Average to A+


I’ve just finished reading Alex Linley’s Average to A+. The book is an attempt to popularise some of the ideas behind positive psychology and the strengths based approach. It is presented a kind of personal development manual, but if you look closely enough has got a load of academic references to back up some of what Linley says. Why popular books aren’t allowed to have references in them in any normal way I can’t imagine, but there you go.


The books argument is that psychology tends to focus on negatives far too much. There is therefore a need to explore the positive much more. Positive psychologist spend time working out why people are happy, contented etc etc rather than what makes people depressed and anxious. Linley’s answer to the question about what makes us happy and successful is the idea of strengths. If we are able to concentrate on the things that we are good at, rather than getting dragged down by the things that we are bad at we are more likely to achieve our potential.


This seems obvious, but when you think about it we spend an enormous amount of time trying to deal with people’s weaknesses. Competency frameworks are designed to expose how you measure up across a range of issues and usually then encourage you to work on your weak areas or conduct a gap analysis. The strengths based approach would say that this is a waste of time. The things that you are bad at you will have to spend a lot of energy just to get OK at. However if you spend that energy working on your strengths you have the opportunity to become really exceptional.


I think that this is a neat concept. People have applied it to the delivery of services like social work and special education as well as to management. These applications explore how the focus on the negative has not been productive as they have forced people to spend their whole time thinking about what they are bad at. Ultimately this is likely to be demoralising and also unlikely to lead to dramatic progress.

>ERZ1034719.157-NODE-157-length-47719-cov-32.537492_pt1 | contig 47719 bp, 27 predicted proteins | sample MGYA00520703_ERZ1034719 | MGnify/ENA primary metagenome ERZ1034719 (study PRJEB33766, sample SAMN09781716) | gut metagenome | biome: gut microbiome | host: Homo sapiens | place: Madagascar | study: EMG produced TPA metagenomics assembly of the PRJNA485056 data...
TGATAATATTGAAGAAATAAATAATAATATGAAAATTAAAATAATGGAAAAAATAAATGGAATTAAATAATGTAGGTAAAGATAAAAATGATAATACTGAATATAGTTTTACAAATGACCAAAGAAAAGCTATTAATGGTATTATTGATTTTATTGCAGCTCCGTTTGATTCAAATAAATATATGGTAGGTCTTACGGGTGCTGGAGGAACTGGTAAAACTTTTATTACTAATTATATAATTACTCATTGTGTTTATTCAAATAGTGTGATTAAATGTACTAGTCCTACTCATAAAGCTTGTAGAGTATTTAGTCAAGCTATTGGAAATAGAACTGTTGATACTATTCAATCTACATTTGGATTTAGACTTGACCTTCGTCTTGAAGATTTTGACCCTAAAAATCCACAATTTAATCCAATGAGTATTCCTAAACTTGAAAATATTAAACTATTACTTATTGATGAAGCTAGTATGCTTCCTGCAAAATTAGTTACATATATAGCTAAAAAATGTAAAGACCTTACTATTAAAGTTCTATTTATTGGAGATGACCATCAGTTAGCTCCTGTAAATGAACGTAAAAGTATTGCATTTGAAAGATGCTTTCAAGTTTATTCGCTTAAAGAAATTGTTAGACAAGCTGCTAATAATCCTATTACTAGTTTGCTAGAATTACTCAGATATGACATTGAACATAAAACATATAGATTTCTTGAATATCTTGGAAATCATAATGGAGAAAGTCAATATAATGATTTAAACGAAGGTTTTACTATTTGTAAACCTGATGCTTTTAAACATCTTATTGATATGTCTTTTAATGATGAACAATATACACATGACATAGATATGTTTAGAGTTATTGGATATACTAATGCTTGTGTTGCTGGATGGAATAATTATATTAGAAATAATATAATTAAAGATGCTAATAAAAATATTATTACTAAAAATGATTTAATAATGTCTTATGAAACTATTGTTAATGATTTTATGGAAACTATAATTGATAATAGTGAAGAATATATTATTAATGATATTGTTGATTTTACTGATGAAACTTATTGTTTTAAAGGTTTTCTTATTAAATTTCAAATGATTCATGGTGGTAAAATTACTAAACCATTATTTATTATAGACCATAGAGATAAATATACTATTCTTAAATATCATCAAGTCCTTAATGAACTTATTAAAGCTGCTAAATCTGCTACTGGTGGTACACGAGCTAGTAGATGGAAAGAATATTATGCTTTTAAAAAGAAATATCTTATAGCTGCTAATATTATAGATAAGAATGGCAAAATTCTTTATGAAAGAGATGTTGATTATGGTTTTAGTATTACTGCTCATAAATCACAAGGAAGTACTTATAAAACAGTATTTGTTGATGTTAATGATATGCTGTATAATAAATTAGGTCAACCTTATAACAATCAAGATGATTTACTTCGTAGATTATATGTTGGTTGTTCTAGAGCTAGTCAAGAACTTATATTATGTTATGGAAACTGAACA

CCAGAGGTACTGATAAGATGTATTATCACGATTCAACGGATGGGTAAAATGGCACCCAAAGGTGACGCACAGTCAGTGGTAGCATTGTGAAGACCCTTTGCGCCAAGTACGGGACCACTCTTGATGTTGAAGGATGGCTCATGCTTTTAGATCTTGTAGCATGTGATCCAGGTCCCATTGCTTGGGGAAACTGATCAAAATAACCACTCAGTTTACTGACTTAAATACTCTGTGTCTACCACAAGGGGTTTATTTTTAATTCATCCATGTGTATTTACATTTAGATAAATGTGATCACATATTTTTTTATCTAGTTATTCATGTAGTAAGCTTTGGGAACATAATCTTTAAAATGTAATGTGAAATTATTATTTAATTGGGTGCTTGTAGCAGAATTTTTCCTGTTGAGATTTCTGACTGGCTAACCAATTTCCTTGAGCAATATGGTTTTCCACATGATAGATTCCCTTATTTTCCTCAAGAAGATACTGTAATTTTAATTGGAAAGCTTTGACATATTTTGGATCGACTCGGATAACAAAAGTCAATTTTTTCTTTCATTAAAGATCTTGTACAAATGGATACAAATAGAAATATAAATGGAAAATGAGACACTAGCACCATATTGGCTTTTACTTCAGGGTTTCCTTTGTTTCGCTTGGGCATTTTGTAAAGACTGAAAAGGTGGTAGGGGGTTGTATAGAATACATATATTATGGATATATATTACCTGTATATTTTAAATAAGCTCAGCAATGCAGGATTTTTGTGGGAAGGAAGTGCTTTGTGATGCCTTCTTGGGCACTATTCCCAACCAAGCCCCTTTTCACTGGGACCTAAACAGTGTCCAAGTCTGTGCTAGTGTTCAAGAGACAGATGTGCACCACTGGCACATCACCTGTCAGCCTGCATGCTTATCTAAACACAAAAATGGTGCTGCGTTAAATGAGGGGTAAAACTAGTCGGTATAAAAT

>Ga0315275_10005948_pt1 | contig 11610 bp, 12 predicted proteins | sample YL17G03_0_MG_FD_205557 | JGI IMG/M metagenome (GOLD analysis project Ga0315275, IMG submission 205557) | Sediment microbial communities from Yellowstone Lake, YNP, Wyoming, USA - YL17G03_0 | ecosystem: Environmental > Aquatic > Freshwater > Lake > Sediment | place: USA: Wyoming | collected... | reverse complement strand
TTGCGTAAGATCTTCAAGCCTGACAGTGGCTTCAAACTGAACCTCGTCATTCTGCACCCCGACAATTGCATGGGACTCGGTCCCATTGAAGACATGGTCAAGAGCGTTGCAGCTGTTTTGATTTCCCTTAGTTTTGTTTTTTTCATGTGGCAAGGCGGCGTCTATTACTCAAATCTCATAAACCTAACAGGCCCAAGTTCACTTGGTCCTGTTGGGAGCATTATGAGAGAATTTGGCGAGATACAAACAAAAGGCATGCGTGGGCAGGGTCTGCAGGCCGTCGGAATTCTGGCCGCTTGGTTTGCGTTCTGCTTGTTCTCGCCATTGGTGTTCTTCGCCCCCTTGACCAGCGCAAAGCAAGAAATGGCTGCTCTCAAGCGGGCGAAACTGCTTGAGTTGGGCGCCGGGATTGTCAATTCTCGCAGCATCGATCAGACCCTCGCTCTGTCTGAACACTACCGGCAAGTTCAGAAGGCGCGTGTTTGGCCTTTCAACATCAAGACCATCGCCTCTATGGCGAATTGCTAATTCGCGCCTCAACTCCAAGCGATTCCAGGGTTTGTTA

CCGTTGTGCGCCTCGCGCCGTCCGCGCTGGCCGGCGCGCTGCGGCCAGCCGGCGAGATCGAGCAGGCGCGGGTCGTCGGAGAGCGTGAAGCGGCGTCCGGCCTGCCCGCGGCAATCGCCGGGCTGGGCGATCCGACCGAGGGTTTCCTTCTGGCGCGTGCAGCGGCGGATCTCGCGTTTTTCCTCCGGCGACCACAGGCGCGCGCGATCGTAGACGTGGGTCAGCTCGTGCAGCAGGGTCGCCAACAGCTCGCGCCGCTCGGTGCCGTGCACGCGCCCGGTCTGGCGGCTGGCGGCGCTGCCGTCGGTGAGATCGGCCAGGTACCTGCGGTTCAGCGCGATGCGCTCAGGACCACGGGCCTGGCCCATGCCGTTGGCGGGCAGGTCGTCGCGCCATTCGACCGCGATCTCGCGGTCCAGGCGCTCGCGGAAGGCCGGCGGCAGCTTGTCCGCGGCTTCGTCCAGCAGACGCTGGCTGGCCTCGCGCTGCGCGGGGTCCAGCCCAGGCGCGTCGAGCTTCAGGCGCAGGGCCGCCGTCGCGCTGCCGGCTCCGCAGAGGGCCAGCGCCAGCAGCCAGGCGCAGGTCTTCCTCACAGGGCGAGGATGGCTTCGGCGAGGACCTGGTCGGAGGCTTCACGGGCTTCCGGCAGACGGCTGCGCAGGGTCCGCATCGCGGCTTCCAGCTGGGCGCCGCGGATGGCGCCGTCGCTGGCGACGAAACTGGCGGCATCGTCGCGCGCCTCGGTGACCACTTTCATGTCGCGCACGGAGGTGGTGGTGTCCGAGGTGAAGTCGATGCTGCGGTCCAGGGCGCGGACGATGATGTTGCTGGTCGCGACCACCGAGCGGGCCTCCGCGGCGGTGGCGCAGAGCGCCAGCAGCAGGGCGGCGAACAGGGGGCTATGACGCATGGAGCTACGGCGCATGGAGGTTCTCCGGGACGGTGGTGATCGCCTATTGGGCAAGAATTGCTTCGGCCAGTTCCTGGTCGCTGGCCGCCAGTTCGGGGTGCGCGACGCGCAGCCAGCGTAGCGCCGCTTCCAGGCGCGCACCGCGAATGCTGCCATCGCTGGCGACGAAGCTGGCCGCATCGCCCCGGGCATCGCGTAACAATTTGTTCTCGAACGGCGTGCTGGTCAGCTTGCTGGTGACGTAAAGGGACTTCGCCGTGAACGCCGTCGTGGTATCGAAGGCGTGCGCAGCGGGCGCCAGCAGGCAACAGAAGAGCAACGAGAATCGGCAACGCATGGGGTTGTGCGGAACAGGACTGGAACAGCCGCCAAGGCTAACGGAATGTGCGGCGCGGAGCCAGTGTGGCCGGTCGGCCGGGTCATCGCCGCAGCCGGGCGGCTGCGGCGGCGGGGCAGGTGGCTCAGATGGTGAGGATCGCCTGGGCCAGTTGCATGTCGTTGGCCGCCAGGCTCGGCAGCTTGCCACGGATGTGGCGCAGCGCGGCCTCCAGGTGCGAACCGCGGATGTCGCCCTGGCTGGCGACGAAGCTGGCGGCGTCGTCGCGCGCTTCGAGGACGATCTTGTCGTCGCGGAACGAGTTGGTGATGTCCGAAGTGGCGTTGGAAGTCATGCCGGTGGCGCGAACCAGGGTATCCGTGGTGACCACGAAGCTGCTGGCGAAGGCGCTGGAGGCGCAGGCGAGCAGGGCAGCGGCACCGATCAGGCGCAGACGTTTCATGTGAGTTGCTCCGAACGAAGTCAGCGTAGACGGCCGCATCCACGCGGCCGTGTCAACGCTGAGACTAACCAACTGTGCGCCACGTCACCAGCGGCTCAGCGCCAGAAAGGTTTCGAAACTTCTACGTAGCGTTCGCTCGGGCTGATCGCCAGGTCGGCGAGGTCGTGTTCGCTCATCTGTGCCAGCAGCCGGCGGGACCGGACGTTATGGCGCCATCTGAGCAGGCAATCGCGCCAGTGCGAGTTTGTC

However I must admit that once I’d got the basic idea this book didn’t really keep giving. The psychometric “strengths finder” tool that he talks about reminds me of a whole load of other things I’ve seen e.g. Myers-Briggs, Belbin etc etc. All well and good, but essentially making the same point that careers guidance practitioners have been making for years. If you have good self-awareness and focus on what you are good at and like you will have a greater chance of happiness.


Having said that I do think that there are messages in the strengths based approach for all of those of us who are involved in delivering developmental services. Thinking about how much we are accentuating the positive and working out where we can support people to develop with their strengths is a good message to pick up and apply.





  1. I feel the same as you about the strengths-based approach. I like the idea of focusing on what people are naturally good at rather than trying to force everyone to conform to some completely idealised set of competencies. There are quite a few things I consider myself to be good and and I enjoy doing them. However, organising events isn’t one of those things. Recently, an event that I was responsible for trying to organise got cancelled and it was as if a large black cloud had been lifted from me. Suddenly, I had a lot more energy for other things. I realised that, although I can do organising, it steadily saps my energy and reduces my enthusiasm for the things that I am actually good at. However, having said that, some of the things that I now feel that I am good at did not appear that way initially. For example, writing is something that I’m still working hard at. I can feel that it’s coming. The reward to effort ratio is not quite as high as some other activities, but it’s getting there. The blog has helped. (No matter how much organising I do, the reward/effort ratio doesn’t seem to have changed.)My concern about skills-based approaches is that they might lead someone to neglect the possibility of developing a skill which might seem initially difficult through persistence and dedication. Leading to an ‘If it doesn’t come naturally the first time, don’t bother trying’ attitude. Whatever happened to the 10,000 hour rule?

  2. I agree with your concern about the idea of strengths letting people give up too easily. I’m not sure that my current "strengths" are what my parents and teachers would have predicted that they would be. If I’d got too locked into a limited conception of my potential I think that it might actually have been damaging. I don’t think that strengths has to work in this way, but it is certainly a danger.

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